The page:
A peek at a proposed floor plan and fixtures for Whole Foods' new 365 concept reveals intentions for light labor requirements as the retailer tackles a more efficient interpretation of its natural/organic superstore.
While the proposed location — in this case, a store scheduled for a July opening in Lake Oswego, Ore. — devotes considerable floor space to perishables, it accompanies paring down of service departments including shared prep space for meat and seafood, and what looks to be intentions to emphasize prepackaged fresh items.
Whole Foods is scheduled to open the first location of 365 next month in Los Angeles and has at least 13 stores in the works.
The Lake Oswego floor plan, obtained by RBC Capital Markets analyst Bill Kirk and shared with SN, suggests gross building space of nearly 26,000 square feet. In an effort to increase efficiencies, the backroom cooler and crisper are located right behind the produce department. Plans show four 16-foot salad bar tables — a cold bar, a hot bar with rice, a pizza/soup/chicken bar, and cold/finishing bar.
Kirk noted that Whole Foods has ordered only one meat weigh station, suggesting a preference for pre-labeled and pre-packaged meat. The shared meat and seafood prep area also includes a pizza oven. "Service counters appear to be less abundant than at a legacy WFM," Kirk said.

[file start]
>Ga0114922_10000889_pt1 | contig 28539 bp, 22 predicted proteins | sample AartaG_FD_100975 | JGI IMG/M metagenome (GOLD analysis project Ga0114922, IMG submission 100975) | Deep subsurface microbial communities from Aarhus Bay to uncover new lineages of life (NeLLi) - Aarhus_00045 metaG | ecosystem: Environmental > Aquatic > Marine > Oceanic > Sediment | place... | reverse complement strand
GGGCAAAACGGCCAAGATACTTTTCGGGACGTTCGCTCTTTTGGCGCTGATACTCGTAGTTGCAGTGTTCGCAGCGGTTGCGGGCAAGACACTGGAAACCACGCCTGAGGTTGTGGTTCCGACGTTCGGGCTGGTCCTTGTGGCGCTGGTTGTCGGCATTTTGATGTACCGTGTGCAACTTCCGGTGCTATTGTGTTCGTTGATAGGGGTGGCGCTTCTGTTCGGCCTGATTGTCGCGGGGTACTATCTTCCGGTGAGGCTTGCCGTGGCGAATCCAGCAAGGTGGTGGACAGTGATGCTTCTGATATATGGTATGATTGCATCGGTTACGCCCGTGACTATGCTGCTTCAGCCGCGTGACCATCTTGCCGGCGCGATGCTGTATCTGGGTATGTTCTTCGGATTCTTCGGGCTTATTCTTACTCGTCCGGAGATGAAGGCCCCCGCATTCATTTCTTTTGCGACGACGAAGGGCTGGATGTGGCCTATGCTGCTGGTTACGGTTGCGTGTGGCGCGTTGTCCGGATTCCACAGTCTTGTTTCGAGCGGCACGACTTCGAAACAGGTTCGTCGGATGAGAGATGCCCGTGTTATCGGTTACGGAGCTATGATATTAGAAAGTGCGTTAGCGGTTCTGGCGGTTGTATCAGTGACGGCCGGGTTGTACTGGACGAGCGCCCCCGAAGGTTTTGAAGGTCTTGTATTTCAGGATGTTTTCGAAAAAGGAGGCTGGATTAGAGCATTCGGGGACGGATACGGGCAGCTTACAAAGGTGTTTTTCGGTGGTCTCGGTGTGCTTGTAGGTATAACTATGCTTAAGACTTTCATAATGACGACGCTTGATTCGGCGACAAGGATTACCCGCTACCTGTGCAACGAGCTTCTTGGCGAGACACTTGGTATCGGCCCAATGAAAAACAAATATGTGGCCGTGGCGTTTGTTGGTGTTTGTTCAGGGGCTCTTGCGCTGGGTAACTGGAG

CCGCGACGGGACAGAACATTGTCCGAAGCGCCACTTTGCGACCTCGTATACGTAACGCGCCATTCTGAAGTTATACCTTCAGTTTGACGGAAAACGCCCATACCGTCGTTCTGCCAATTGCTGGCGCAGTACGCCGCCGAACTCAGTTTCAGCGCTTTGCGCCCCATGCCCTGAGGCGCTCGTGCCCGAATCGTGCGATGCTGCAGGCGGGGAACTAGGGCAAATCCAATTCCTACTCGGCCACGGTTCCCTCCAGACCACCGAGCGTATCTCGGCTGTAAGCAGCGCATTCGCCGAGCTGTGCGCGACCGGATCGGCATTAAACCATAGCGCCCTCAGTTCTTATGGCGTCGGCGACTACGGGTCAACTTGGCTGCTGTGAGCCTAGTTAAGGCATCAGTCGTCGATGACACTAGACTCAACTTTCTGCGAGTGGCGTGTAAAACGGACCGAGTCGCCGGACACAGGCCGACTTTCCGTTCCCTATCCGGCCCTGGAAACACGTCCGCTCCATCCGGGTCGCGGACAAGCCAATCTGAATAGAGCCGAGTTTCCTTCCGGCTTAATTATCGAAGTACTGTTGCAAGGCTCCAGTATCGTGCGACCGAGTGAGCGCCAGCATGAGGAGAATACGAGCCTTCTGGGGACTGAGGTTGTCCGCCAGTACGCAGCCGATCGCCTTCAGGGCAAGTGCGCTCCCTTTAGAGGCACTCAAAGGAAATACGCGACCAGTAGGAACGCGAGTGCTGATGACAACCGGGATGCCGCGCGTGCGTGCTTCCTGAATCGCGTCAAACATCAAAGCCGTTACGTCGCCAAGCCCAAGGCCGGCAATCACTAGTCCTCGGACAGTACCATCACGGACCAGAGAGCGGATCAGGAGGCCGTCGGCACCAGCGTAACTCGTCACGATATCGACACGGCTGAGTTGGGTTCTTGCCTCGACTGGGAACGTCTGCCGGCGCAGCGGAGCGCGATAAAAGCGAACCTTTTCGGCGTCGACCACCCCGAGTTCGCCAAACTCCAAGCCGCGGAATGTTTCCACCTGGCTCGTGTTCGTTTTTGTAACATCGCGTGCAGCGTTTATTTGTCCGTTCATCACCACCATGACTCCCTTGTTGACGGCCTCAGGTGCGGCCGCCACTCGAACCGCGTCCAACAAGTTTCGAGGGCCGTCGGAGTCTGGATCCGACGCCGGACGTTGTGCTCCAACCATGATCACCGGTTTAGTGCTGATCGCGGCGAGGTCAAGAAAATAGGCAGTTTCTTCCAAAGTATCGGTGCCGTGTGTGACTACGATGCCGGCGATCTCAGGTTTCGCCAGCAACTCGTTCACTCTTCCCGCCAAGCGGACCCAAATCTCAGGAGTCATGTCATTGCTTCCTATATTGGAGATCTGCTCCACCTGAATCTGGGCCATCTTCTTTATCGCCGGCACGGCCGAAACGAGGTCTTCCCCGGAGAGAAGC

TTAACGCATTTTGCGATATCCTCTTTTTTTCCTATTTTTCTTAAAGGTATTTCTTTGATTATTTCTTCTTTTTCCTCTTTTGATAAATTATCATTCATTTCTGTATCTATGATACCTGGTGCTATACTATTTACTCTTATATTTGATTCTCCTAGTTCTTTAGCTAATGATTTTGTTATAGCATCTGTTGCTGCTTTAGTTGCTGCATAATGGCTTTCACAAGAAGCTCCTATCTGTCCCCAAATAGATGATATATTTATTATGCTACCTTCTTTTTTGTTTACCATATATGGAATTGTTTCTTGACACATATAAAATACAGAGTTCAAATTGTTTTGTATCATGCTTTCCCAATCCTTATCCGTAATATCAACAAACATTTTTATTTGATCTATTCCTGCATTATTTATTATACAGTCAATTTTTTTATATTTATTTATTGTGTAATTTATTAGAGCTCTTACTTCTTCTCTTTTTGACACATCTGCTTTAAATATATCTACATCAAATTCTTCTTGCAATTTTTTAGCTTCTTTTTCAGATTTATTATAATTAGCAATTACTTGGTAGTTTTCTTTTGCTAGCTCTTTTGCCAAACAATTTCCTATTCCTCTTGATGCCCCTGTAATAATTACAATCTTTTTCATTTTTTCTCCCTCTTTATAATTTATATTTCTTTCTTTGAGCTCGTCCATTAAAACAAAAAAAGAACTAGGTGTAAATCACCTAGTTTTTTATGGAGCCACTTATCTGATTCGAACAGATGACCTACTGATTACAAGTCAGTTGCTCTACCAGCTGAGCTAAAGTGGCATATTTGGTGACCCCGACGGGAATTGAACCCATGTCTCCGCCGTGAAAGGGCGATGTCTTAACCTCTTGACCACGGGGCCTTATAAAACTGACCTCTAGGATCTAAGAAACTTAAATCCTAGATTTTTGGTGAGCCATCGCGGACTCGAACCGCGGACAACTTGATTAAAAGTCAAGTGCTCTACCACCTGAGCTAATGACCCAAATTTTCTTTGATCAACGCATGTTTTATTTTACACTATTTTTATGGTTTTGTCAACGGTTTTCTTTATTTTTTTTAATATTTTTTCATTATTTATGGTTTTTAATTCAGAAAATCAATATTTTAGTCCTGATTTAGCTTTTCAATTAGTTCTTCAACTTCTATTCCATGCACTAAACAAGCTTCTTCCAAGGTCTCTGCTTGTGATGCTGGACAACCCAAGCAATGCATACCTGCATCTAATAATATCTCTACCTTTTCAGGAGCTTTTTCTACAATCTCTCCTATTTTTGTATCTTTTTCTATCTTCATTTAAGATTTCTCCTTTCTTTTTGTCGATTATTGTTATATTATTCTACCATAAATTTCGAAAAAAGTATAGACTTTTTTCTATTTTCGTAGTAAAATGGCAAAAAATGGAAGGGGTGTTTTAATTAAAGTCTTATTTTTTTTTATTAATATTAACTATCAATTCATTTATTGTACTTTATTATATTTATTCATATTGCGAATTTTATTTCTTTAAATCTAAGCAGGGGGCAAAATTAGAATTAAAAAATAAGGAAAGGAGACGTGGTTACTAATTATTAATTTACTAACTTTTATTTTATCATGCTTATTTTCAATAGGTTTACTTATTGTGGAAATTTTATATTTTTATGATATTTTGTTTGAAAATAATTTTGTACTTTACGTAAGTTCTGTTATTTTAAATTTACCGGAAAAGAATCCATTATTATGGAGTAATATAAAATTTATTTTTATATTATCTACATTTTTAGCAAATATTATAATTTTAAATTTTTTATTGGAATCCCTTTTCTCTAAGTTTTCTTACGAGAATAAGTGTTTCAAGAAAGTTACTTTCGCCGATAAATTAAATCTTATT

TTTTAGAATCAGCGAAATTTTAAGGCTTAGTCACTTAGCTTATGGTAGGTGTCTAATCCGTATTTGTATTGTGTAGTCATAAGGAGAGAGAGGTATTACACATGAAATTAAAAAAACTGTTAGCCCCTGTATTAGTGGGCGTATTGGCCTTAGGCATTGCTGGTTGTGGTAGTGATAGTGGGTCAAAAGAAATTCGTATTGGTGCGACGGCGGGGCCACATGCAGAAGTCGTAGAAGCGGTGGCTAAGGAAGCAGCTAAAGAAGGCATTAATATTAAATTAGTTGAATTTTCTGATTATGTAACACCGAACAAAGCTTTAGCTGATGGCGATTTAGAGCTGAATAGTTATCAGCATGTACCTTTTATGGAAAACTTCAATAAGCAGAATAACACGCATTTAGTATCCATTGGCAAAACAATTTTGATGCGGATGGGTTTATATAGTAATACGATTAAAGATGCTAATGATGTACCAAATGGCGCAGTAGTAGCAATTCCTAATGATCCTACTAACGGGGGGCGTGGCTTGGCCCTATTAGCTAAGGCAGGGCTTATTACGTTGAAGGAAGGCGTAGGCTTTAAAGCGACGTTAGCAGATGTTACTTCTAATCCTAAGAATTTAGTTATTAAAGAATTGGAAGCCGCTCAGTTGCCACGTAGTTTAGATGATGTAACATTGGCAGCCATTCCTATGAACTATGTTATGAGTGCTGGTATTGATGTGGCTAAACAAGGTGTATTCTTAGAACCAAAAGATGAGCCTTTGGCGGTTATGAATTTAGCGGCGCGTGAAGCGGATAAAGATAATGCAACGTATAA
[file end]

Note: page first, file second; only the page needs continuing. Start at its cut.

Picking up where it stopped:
In another indication of intentions to reduce labor, the Lake Oswego floor plan includes office space for store leaders that seats four — as opposed to 10 at a legacy Whole Foods store.
The store is also designed to incorporate technology: e-commerce delivery business Instacart has been allotted space near a secondary entrance, and Aloha ordering interface systems are located by the meat counter and near checkout. Aloha is a technology allowing businesses and restaurants to efficiently expedite take-out orders.
There is also space devoted for "Friends of 365" or co-located businesses partnering with the store. In Lake Oswego, this space is between entrances and appears to include a restaurant.
Kirk in an accompanying research note said he was "bullish" on the 365 concept, saying the new model addresses productivity issues plaguing the company's legacy stores.